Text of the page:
As shown generally in FIG. 3 and more specifically in FIGS. 4 a and 4 b, a valve 40 can be provided to selectively divert wash liquid from the upper spray arm assemblies (23, 24) to the spray manifold 29. In the exemplary embodiment, the valve 40 is a magnetically actuatable diverter valve positioned in the supply tube 25 and is configured to direct the flow of wash liquid either through the supply tube 25 so it can reach the upper spray arm assemblies or through the spray manifold so it can reach the intensified wash zone 28. As one of skill in the art should appreciate, the valve could also be designed to selectively divert water from the lower spray arm.

In the exemplary embodiment, the valve 40 comprises a housing 43 and two diverter objects such as magnetic balls 41, 42 preferably having a ferrite core positioned within the housing and configured to be magnetically moved between a first position shown in FIG. 4 a and a second position shown in FIG. 4 b. In the first position, the diverter objects 41, 42 are magnetically positioned to substantially block passageway 33 associated with both halves 31, 32 of the spray manifold. In this way, wash liquid is prevented from entering the manifold and is pushed through the supply tube 25 toward the mid-level and upper spray arm assemblies. In the second position, the diverter objects 41, 42 are magnetically positioned to substantially block the supply tube 25, thereby allowing the wash liquid to enter both halves of the manifold through the passageway 33. While the exemplary embodiment illustrates a diverter valve using a plurality of magnetic objects, such as magnetic balls, to divert wash water between the upper spray arms and the manifold 29, one of skill in the art will recognize that an arrangement of flapper valves, wedges, or other known water diverter mechanisms can also be used.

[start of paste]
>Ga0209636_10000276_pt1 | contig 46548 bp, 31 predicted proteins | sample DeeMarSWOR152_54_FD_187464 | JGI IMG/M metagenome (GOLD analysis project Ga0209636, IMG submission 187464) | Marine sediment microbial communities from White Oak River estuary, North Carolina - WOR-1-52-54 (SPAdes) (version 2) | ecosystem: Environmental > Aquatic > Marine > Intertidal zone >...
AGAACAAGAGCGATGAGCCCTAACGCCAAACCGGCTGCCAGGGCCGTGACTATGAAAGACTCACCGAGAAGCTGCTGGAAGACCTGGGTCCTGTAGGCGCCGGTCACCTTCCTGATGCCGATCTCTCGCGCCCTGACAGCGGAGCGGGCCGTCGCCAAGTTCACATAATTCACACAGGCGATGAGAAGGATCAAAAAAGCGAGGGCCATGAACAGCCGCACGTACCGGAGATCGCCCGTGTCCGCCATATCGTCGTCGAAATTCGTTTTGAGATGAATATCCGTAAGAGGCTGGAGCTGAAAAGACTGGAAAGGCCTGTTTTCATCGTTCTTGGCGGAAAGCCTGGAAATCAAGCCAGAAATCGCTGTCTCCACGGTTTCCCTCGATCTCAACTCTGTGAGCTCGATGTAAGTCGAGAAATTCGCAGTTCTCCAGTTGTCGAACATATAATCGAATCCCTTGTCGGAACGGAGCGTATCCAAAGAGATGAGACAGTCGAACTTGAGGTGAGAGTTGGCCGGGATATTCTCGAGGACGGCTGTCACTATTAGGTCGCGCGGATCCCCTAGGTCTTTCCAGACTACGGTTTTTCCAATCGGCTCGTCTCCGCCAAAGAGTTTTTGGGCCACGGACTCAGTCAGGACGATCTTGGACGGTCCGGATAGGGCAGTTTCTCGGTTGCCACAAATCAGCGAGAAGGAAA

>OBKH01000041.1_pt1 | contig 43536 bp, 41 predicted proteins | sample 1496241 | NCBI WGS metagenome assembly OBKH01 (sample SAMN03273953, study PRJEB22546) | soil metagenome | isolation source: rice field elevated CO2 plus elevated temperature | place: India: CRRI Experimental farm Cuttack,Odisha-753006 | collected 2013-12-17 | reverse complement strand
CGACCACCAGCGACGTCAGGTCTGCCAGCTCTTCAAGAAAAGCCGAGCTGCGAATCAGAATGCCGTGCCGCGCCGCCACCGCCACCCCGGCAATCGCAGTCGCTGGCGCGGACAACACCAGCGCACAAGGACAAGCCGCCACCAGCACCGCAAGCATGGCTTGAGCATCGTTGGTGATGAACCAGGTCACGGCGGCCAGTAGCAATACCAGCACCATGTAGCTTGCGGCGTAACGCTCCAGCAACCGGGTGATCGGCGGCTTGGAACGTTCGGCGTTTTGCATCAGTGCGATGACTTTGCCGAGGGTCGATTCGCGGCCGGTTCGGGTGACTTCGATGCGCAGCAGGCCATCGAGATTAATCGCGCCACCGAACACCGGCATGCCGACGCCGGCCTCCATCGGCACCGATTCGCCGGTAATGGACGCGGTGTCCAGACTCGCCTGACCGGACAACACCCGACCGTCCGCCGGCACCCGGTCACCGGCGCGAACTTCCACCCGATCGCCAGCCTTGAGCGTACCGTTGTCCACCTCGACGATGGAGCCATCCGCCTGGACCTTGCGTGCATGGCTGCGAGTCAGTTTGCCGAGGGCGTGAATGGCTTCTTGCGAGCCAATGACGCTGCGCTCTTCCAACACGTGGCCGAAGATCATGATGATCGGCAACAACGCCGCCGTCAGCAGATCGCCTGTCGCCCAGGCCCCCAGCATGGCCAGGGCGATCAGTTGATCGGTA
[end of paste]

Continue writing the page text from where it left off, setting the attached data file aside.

As shown in FIG. 5, an actuator 44 is positioned outside of the housing 43 and behind the tub 12 for magnetically moving the objects from the first position to the second position and vice versa. In the exemplary embodiment, the actuator 44 comprises a magnet with sufficient strength to magnetically manipulate the diverter objects (41, 42). It should be recognized that the magnet could be a permanent magnet, electromagnet or any other type magnet configured to move the diverter objects. The actuator 44 can be configured to be mounted to the outside 46 of the tub 12 in a variety of configurations and can be configured to be in communication with and controlled by the dishwasher's control panel (not shown) or the wash programs associated with the dishwasher 10. It should be recognized that to take advantage of the intensified wash zone, the dishwasher might be configured with customized wash cycle options that provide for zone actuation at optimal cycle intervals.